As I look outside at an autumnal rain shower hammering at my window this morning, I’m reflecting on the fact that somehow I managed to create something in each month during the summer that I was actually happy with. Looking back now I’m not even sure how I managed that given that I set out with purpose to take some images on no more than three or four occasions if that. However after a hopeful weather forecast I decided to get myself up to the Peak District to visit some views while the heather was in bloom and what I got was an additional unexpected treat at sunrise. I timed my arrival almost a little too optimistically and pulled my car over at the side of the road somewhere on the hills above Hathersage. The light was pretty spectacular by anyone’s account, the low layers of mist giving way to a full on pink and purple sunrise. The problem with the Peak District (or should I say the value of the Peak District?) is that it can be pretty featureless across certain views, a landscape stripped of most defining objects, a tundra with a handful of trees dotted around at best.
What a great track, Freddie Mercury and Queen were the sound for a whole generation, but that’s not what this blog post is about today… It may or may not have skipped your attention that I have finally broken free of Zenfolio as my photo and website host, switching instead to what you see right here which is a WordPress website (https://wordpress.com/) hosted on some cloud based servers, in this case my choice has been Tsohost (https://www.tsohost.com/).
As I said in last month’s Image Of The Month, the summer of 2015 has totally flattened my spirit some how. Autumn certainly can’t come soon enough. I’m not great in the sun and burn far too easily, I can’t stand biting insects which drive me to distraction and despite having an Infrared option up my sleeve the idea of actually using it had become uninspiring. When I get like this I often seek out a change of scenery and there’s nothing I like more than the peace and tranquility of North Devon so I went down on a whim in the middle of the month.
Although late spring was finished off beautifully with a trip to the Brecon Beacons, June fell somewhat flat for me with the conditions somehow sapping my enthusiasm. This is often the case for many landscape photographers in the summer months of course and even a trip to the Kent coast did little to lift my mood. Inevitably I find landscape photography is linked to my general state of mind and ever earlier starts become wearing ensuring it all feels a lot less enticing.
Those of you who follow this blog and my various social media posts will know that I declared 2015 to be my year of print. I was very serious about this objective – I’ve already completed a significant slip-cased A3 sized general portfolio of work with a fabulous high-end product from Hartnack & Co (see the mini-series which STARTS HERE) and I always had in mind to produce something a little more intimate to contain a project series like Backwater.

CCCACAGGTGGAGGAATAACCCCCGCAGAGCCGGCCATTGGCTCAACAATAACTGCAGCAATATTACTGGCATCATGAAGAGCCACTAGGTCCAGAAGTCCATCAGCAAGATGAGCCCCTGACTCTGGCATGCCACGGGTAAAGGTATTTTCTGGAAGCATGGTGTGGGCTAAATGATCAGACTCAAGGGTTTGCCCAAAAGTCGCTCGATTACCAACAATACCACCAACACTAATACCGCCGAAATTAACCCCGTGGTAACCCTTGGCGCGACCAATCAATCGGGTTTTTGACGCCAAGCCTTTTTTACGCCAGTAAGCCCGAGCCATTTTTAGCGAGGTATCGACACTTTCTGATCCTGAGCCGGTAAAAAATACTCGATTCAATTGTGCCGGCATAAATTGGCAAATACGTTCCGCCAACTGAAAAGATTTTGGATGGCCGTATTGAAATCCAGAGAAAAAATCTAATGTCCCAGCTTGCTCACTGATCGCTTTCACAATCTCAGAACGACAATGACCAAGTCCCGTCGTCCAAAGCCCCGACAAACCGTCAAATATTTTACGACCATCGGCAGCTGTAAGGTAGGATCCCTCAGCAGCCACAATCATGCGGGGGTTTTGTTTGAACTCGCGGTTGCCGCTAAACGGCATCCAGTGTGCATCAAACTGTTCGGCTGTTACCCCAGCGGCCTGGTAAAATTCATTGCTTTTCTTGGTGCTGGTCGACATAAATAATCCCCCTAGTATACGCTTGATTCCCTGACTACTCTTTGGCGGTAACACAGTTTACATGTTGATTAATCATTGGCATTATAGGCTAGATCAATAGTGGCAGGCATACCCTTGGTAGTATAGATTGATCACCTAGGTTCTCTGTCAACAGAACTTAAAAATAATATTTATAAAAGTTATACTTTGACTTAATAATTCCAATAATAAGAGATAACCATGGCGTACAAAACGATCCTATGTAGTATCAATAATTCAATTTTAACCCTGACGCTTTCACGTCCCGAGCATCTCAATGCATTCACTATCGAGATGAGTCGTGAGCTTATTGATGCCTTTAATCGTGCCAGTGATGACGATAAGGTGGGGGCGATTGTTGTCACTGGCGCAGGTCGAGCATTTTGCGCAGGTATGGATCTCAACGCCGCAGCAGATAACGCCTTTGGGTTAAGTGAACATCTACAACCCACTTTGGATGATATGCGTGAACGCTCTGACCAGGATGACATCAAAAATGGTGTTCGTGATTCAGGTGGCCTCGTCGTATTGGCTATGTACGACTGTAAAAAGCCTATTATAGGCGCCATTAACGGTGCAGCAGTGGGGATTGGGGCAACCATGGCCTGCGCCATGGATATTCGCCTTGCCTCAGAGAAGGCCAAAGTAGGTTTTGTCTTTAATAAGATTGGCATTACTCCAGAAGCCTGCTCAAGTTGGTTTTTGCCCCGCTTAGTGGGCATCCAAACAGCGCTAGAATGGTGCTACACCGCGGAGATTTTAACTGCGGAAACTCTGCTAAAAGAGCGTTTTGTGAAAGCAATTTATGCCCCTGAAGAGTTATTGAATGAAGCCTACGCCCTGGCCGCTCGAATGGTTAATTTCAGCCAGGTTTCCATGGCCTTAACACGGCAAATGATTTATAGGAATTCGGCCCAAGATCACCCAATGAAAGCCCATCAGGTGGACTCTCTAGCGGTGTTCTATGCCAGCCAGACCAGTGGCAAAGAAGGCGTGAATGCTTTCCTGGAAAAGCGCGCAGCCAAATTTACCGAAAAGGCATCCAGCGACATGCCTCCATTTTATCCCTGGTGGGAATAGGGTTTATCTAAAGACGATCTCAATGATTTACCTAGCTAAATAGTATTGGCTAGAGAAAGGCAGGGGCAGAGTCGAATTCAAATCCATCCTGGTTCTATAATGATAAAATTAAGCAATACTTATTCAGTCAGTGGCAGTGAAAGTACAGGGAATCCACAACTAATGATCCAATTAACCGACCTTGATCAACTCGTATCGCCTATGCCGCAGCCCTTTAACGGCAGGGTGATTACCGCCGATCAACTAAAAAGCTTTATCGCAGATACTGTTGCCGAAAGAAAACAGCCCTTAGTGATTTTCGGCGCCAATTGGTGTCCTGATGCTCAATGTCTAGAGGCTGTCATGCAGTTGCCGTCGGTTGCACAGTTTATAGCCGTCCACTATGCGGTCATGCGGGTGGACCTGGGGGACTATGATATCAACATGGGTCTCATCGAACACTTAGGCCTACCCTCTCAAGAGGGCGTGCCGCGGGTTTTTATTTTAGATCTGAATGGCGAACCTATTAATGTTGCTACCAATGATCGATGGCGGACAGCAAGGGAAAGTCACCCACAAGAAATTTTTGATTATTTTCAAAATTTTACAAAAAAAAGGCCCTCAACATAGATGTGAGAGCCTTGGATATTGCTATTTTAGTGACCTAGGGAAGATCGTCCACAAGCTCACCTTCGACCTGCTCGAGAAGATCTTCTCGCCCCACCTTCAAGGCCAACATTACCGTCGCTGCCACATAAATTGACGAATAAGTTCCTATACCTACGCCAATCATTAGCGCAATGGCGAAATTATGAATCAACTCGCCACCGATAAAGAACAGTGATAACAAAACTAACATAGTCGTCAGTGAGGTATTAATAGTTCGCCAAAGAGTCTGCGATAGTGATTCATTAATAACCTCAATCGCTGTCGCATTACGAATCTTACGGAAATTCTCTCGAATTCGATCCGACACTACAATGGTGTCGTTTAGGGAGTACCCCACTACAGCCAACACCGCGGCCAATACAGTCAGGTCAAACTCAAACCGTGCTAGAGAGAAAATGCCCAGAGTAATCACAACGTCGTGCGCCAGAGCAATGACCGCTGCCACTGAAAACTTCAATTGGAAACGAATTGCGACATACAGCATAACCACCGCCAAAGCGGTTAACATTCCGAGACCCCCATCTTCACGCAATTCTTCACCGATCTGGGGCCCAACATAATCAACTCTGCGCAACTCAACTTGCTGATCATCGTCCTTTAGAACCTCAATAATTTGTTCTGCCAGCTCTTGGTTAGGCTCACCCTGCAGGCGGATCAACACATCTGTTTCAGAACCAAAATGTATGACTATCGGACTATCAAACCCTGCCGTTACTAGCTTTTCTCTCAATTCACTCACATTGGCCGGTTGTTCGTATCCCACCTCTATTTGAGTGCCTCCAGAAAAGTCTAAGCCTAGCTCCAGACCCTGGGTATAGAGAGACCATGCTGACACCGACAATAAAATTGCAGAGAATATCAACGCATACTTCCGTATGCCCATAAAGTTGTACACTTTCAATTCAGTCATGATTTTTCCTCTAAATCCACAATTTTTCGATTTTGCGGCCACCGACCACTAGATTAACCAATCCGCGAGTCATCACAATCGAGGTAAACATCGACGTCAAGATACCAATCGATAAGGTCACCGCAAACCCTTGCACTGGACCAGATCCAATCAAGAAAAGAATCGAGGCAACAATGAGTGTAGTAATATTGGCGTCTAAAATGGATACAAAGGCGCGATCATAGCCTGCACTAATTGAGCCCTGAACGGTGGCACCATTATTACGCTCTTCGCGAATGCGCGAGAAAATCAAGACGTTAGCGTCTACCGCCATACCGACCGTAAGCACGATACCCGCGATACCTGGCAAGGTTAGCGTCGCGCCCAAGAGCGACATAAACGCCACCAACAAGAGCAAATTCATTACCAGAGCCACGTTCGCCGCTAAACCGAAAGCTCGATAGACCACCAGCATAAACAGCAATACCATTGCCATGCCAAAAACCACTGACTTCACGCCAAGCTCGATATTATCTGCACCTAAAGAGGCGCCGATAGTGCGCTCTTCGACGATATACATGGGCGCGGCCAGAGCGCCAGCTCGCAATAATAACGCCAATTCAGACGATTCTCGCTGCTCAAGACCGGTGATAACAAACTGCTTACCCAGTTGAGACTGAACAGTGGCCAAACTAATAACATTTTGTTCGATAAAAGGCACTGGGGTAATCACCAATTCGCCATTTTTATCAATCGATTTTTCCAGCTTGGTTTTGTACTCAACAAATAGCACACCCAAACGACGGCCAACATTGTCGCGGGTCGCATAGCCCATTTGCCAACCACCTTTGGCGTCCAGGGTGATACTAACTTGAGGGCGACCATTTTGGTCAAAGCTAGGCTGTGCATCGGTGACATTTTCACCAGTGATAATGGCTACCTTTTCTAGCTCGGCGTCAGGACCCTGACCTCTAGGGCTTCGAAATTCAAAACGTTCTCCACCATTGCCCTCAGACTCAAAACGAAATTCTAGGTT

Once again I find myself way behind on these blog commitments! Writing my May pick of the month towards the end of June really needs to improve, though hopefully you’ll have got something out of my three part Building A Print Legacy mini series which took priority instead. The final product is fantastic but once again the learning journey was significant.
In Part 1 of this series I set out the arguments to printing more of my work and although it’s arguably taken far too long to get to this point, it’s still felt like a natural journey. When I first started out in photography, I actually printed more than I do now. I think there was definitely a naivety on my part back then, I perhaps didn’t care what others thought about my photography, I blindly and plainly didn’t see what I regard today as obvious flaws in my earlier work but I certainly didn’t have the attention to detail or the benchmark I set for myself now.
I’ve read a few articles recently which talked about the risks to a digital legacy. The crux and central theme of these views are that if we create a purely digital portfolio as photographers then eventually this is at real risk of being lost, more so, it’s pretty much guaranteed. All the backups in the world won’t protect your photography if no one else knows how to easily view or access it after you’re gone – our paranoia with web security and using cheap cloud based services utilising some faceless corporate servers somewhere are adding to these issues too. I’ve certainly sat up and paid attention to this sentiment – it all seems so utterly pointless if all we do as photographers is create JPEGs that even our own family take little more than a passing or casual interest in. Once you’re gone, that vital link to your work is also gone – and will anyone really care? Even if they do all will inevitably be easily lost on some hard drive which gets dropped in a landfill soon enough. Personally I’m now compelled to create more than fresh air for my efforts…